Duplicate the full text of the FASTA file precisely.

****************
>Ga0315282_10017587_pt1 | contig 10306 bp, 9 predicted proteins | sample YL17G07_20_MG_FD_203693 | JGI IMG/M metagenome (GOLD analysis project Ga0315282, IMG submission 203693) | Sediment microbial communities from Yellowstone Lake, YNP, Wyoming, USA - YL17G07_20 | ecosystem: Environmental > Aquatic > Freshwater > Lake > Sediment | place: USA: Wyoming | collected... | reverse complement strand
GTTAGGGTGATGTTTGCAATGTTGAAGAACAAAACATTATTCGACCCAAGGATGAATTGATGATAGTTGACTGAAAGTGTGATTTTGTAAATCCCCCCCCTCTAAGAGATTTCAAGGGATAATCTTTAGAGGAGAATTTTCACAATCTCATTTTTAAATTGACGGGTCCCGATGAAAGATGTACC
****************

>Ga0315282_10017587_pt1 | contig 10306 bp, 9 predicted proteins | sample YL17G07_20_MG_FD_203693 | JGI IMG/M metagenome (GOLD analysis project Ga0315282, IMG submission 203693) | Sediment microbial communities from Yellowstone Lake, YNP, Wyoming, USA - YL17G07_20 | ecosystem: Environmental > Aquatic > Freshwater > Lake > Sediment | place: USA: Wyoming | collected... | reverse complement strand
GTTAGGGTGATGTTTGCAATGTTGAAGAACAAAACATTATTCGACCCAAGGATGAATTGATGATAGTTGACTGAAAGTGTGATTTTGTAAATCCCCCCCCTCTAAGAGATTTCAAGGGATAATCTTTAGAGGAGAATTTTCACAATCTCATTTTTAAATTGACGGGTCCCGATGAAAGATGTACC